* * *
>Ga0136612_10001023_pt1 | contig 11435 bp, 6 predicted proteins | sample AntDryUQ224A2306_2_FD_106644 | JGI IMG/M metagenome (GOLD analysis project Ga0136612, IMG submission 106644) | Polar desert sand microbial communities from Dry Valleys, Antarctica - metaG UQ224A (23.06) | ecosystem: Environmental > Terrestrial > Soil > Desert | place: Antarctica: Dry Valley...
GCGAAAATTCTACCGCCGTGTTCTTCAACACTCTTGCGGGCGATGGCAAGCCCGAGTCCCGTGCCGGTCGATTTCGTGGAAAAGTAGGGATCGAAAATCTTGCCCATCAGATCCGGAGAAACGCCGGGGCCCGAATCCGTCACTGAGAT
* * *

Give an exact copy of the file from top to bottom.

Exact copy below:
>Ga0136612_10001023_pt1 | contig 11435 bp, 6 predicted proteins | sample AntDryUQ224A2306_2_FD_106644 | JGI IMG/M metagenome (GOLD analysis project Ga0136612, IMG submission 106644) | Polar desert sand microbial communities from Dry Valleys, Antarctica - metaG UQ224A (23.06) | ecosystem: Environmental > Terrestrial > Soil > Desert | place: Antarctica: Dry Valley...
GCGAAAATTCTACCGCCGTGTTCTTCAACACTCTTGCGGGCGATGGCAAGCCCGAGTCCCGTGCCGGTCGATTTCGTGGAAAAGTAGGGATCGAAAATCTTGCCCATCAGATCCGGAGAAACGCCGGGGCCCGAATCCGTCACTGAGAT